• Techniques of production are fixed.
  • There is full employment in the economy.
  • Only two goods can be produced from the given resources.
  • Resources of production are fully mobile.
  • The factors of production are given in quantity and quality.
  • The low of diminishing returns operates in production.

Every production possibility curve is based upon these assumptions. If some of these assumptions changes or negelected, then it affects the nature of production possibility curve.

To draw this curve we take the help of production possibilities schedule, as shown below.
Production possibilities schedule
Tamil Nadu 11th Economics Model Question Paper 5 English Medium - 14

The schedule suggests that if all resources are thrown into the production of food, a maximum of 500 tons of food can be produced, given the existing technology. If on the other hand, all resources are instead used for producing cars, 25 cars can be produced. In between these two extreme possibilities exist. If we are willing to give up some food, we can have some cars.

We can obtain a production possibility curve by drawing production possibilities schedule graphically. The quantity of food is shown on x-axis and the number of cars is shown on y-axis, the different six production possibilities are being shown as point P1 P2 P3 P4 P5 & P6

Problems of the economy

1. The problem of choice:
The problem of choice arise because of the given limited resources and unlimited wants, may relate to the allocation of resources between the goods for the higher income group and the lower income group and the goods for the defense and the civilians. Since PPC is the locus of the combination of the goods the problem of choice will not arises when we choose any point on PPC.

2. Solution of central problems:
The central problems of an economy can be explained with the help of PPC. The solution of problem of what to produce involves the decision regarding the choice of location on the production possibility carves. A production combination represented by any point inside the PPC indicates that the economy is using inefficient methods of production and inefficient combination of resources.

Tamil Nadu 11th Economics Model Question Paper 5 English Medium

[OR]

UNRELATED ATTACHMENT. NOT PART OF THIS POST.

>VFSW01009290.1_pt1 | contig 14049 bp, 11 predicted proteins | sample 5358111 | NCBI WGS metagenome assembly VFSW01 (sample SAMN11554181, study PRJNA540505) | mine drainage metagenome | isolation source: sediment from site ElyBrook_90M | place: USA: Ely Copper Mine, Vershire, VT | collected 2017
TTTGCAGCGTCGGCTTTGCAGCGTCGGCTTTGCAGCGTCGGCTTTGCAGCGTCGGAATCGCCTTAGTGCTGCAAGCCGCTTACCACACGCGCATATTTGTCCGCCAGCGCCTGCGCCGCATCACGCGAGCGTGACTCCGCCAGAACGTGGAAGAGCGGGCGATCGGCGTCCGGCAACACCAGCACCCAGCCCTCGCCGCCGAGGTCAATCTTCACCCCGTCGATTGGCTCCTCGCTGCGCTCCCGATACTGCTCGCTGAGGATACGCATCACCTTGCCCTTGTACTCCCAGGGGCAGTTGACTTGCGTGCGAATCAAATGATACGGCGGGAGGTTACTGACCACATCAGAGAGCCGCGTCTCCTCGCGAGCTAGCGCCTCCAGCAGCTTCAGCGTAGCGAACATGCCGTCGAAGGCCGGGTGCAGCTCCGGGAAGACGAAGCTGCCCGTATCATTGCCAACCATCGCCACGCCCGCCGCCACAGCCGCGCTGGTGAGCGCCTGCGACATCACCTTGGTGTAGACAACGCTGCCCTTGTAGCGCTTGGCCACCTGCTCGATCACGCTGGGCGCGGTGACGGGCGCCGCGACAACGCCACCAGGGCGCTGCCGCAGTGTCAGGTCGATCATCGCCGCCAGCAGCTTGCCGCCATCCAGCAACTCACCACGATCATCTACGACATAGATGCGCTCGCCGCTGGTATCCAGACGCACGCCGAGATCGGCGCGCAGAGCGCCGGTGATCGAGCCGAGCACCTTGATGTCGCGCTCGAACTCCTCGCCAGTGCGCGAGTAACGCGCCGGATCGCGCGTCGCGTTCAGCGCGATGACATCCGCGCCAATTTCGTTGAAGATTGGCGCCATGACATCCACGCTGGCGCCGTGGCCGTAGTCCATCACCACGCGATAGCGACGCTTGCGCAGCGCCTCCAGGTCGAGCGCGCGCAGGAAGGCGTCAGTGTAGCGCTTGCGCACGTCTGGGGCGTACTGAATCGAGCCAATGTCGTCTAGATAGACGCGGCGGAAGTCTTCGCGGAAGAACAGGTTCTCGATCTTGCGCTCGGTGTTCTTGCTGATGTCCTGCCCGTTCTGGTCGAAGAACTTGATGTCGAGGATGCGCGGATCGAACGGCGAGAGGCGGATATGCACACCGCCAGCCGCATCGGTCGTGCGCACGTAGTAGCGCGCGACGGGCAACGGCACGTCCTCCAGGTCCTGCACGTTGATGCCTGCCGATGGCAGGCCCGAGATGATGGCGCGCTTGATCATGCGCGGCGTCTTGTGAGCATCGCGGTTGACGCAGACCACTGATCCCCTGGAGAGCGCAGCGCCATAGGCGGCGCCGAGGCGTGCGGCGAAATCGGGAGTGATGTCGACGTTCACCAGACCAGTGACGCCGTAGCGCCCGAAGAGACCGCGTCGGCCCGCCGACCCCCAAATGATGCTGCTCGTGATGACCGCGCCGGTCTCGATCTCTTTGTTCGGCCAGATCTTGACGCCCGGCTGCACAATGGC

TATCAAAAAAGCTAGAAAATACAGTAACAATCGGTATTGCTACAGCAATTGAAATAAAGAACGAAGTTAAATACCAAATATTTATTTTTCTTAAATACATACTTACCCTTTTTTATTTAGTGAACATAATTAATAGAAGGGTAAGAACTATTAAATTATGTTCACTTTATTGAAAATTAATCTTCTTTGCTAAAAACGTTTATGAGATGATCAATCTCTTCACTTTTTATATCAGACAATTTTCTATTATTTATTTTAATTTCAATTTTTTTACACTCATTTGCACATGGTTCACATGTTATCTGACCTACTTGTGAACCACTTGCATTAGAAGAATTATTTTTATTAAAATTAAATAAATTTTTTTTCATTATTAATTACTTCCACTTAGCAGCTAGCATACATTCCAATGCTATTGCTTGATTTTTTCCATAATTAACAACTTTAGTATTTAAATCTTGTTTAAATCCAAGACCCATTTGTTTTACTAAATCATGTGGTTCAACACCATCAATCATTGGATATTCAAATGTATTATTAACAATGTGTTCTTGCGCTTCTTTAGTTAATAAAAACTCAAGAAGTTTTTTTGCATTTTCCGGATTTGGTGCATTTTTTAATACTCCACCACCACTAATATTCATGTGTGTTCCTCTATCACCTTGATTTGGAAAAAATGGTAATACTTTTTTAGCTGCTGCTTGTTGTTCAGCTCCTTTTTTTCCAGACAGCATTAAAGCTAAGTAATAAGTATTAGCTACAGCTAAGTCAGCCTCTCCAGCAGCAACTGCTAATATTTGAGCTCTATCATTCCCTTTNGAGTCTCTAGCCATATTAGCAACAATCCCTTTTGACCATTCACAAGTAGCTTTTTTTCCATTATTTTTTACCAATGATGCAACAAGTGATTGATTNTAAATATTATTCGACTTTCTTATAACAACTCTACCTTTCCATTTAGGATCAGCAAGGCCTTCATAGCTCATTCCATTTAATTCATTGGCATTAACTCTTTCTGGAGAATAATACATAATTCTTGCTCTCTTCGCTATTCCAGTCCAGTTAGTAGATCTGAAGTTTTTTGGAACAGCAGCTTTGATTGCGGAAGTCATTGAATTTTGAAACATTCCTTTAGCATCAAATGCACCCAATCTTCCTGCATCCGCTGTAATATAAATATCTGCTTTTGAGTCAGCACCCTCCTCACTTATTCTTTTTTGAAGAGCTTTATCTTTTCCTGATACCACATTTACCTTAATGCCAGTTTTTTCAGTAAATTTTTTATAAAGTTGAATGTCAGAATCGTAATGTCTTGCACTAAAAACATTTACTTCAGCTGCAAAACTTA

(b) What are the properties of indifference curve?
Answer:
Indifference curves are subjective and unique to each person nevertheless they have in common the following properties:

1. Indifference curve must have negative slope:
An indifference curve has a negative slope, which denotes that if the quantity of ‘ commodity (y) decreases, the quantity of the other (x) must increase, if the consumer is to stay on the same level of satisfaction.
Tamil Nadu 11th Economics Model Question Paper 5 English Medium - 15

2. Indifference curves are convex to the origin:
Indifference curves are not only negatively sloped, but are also convex to the origin.
The convexity of the indifference curves implies that not only two commodities are substitutes for each other but also the fact that the marginal rate of substitution (MRS) between the goods decreases as a consumer moves along an indifference curve.
Tamil Nadu 11th Economics Model Question Paper 5 English Medium - 17

3. Indifference curve cannot intersect:
IC1 is lower indifference curve denoting lesser satisfaction. Combination C and B fall on IC1
IC2 is upper indifference curve denoting higher satisfaction. C and A combinations are on IC2
At the point of intersection, C = B on IC1 and C = A on IC2. So A = B whereas, A is in upper IC and B is on lower IC.
This is not possible.

4. Indifference curves do not touch the horizontal or vertical axis.
If they touch the axis, it violates the basic assumption that the consumer purchases two commodities in a combination.